If it is difficult to confront someone, it helps to rehearse what you will say. This rehearsal can be done in your head, on paper, or with a friend.
Dealing with Emotions
1. Talk out the emotion and the situation that gave rise to the emotion. (If it is not possible to talk, write in a journal).
2. Determine how to deal with the situation which generated the emotion; develop a plan. RESPOND instead of REACT.
3. Deal with it.
(Definitions are adapted from, Healing the Shame that Binds, by John Bradshaw, p. 52.)
Definition: Anger moves us to fight or run when our basic needs are being violated. If you are angry you may feel hurt.
Response: Talk out the angry feelings, identify the injury, use problem solving to develop a plan to deal with the injury.
Related Emotions: Depression, anger turned inward.
Frustration, anger resulting from the denial or an opportunity to deal with a problem.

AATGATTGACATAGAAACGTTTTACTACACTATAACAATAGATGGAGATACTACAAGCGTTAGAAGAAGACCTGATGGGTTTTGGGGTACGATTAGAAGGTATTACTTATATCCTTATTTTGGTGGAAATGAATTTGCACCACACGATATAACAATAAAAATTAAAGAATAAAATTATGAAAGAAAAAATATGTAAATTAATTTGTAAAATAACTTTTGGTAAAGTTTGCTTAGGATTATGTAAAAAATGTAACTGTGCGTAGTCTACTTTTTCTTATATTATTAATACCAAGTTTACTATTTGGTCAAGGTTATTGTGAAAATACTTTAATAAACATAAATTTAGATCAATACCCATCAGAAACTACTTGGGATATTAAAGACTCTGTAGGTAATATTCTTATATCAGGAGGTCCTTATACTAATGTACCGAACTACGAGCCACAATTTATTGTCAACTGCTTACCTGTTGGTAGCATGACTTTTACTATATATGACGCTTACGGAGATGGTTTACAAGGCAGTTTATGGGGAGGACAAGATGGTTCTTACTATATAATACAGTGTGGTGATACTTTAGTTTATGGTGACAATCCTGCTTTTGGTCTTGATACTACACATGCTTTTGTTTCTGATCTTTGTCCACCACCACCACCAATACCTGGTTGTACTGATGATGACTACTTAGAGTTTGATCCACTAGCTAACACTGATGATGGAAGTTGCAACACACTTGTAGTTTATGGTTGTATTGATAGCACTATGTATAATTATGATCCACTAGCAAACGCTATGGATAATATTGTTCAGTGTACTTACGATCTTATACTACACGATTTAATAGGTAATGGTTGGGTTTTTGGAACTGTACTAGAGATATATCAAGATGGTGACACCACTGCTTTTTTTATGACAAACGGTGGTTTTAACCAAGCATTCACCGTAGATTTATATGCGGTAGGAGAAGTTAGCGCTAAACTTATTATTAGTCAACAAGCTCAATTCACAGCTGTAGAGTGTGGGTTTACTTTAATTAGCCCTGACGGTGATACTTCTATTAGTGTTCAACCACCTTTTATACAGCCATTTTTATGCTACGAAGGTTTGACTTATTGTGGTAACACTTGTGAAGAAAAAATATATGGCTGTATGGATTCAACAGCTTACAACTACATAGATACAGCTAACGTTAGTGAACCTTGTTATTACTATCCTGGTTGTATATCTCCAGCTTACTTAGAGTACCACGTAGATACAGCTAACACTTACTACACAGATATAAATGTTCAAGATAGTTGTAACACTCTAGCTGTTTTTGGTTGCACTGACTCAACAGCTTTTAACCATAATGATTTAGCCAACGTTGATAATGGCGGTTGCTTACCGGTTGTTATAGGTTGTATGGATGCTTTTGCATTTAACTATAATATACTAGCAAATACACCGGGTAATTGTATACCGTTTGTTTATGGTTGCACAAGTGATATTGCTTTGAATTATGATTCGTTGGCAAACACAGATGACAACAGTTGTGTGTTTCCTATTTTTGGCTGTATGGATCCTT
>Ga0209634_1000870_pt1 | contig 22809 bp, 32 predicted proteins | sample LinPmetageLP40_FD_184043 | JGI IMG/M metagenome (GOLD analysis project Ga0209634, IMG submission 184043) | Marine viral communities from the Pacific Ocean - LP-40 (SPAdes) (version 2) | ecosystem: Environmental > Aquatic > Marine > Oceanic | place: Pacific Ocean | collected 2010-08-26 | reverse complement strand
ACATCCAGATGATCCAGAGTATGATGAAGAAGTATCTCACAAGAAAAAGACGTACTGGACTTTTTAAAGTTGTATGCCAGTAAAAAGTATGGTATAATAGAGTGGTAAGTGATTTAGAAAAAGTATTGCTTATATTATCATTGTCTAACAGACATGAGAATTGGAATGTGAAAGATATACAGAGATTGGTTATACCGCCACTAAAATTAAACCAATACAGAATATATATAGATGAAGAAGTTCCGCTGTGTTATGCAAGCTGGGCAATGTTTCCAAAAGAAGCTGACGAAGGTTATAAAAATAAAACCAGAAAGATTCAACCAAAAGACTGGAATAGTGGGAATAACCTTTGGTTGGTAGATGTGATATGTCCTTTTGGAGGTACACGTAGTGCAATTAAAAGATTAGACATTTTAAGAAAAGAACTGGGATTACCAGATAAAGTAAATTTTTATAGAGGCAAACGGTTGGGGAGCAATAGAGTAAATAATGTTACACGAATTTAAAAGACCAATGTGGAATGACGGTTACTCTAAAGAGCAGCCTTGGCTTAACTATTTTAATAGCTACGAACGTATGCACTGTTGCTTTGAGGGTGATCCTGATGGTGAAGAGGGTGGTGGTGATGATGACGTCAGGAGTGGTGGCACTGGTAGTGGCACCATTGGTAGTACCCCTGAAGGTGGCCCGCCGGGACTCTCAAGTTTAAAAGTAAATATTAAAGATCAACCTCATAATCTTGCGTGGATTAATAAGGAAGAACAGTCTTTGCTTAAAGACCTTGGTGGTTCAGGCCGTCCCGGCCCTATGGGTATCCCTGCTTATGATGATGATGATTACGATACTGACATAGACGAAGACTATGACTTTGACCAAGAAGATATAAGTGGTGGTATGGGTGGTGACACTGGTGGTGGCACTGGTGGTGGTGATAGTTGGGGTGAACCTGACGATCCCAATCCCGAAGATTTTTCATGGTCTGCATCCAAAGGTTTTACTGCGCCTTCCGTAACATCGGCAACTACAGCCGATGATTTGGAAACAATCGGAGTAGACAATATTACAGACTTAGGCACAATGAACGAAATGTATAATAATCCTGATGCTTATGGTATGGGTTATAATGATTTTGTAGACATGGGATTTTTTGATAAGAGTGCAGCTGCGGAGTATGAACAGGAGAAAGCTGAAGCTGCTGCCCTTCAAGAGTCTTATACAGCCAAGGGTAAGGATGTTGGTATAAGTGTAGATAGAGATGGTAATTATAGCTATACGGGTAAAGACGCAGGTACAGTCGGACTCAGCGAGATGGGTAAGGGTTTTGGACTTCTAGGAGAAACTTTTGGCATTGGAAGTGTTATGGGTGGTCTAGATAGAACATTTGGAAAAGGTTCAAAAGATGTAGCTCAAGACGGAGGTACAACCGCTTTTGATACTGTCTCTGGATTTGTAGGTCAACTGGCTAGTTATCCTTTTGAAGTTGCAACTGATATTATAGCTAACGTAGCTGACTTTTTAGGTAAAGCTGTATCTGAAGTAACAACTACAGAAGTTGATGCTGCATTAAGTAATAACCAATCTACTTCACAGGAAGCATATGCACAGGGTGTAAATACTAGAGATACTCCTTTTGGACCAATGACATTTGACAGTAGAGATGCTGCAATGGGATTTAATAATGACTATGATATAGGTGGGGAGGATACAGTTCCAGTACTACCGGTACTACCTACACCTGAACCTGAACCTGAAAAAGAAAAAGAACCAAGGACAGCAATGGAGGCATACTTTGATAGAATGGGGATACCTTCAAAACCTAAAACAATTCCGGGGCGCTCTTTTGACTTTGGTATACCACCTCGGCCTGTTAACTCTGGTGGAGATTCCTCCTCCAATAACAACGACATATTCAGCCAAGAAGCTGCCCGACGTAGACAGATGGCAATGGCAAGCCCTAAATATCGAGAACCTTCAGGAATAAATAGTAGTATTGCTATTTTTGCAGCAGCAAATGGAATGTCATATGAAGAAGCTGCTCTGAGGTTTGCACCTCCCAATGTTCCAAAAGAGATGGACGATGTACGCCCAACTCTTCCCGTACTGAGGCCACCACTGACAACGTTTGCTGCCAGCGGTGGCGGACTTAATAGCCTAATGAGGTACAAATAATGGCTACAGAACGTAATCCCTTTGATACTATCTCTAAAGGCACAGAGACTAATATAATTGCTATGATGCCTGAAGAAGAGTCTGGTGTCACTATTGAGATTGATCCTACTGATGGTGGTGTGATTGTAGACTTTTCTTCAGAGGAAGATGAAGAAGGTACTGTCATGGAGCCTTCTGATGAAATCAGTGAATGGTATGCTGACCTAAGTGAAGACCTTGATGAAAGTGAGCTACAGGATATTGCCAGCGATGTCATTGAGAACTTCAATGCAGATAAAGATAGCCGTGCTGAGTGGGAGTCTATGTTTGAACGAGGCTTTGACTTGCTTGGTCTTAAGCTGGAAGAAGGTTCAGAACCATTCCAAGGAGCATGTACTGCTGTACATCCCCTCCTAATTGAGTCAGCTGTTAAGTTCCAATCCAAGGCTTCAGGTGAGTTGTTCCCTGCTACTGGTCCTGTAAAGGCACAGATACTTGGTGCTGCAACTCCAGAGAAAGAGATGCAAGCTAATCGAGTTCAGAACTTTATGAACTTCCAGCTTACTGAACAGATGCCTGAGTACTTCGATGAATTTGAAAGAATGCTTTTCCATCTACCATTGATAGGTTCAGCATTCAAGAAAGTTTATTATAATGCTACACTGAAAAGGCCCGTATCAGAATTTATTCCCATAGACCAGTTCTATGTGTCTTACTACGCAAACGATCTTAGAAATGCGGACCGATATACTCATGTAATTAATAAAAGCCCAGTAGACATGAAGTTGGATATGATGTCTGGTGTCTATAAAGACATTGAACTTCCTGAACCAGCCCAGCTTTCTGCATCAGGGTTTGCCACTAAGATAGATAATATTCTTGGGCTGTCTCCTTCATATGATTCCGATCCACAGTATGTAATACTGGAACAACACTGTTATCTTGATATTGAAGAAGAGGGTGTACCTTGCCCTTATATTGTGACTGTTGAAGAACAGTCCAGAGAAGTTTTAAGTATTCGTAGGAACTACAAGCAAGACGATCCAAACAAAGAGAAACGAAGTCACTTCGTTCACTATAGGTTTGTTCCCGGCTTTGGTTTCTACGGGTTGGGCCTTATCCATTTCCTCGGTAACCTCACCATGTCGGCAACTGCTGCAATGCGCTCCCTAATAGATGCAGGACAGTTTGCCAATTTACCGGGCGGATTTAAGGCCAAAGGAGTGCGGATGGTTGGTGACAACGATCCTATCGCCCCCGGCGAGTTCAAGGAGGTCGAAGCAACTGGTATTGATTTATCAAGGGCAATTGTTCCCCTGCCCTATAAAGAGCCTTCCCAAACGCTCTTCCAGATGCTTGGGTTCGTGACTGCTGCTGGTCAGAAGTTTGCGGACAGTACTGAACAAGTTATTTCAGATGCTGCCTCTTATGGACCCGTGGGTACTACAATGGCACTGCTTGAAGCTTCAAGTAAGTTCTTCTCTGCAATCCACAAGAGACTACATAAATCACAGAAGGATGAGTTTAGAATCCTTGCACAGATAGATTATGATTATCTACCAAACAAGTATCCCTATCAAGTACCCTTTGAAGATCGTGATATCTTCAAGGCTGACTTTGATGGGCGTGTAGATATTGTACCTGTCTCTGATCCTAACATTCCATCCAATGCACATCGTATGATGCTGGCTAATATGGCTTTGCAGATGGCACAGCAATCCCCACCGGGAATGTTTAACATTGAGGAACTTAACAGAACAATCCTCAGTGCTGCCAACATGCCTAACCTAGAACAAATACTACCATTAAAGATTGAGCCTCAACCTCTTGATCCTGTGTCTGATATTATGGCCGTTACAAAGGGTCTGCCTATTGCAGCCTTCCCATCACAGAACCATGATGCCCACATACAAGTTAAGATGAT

Definition: Sadness is an energy we discharge to heal; it releases the energy involved in our emotional pain.
Response: Talk about the loss, modify your life to adjust to loss. Problem solving may be helpful to develop a plan to cope with the loss.
Definition: Fear releases an energy that warns us of danger to our basic needs. Fear is an energy leading to our discernment and wisdom.
Response: Identify danger and develop a plan to deal with the danger. Problem solving may be helpful in developing a plan.
Sometimes it is enough to ask yourself, "What is it I am afraid of, and how much will it really hurt me?" Sometimes our fears are bigger than they really are.
Related Emotions: Anxiety
Definition: Guilt is our conscience former. it tells us we have transgressed our values. It moves us to action and change.
It tells us we have to take responsibility for our actions.
Response: Identify what has caused the guilt.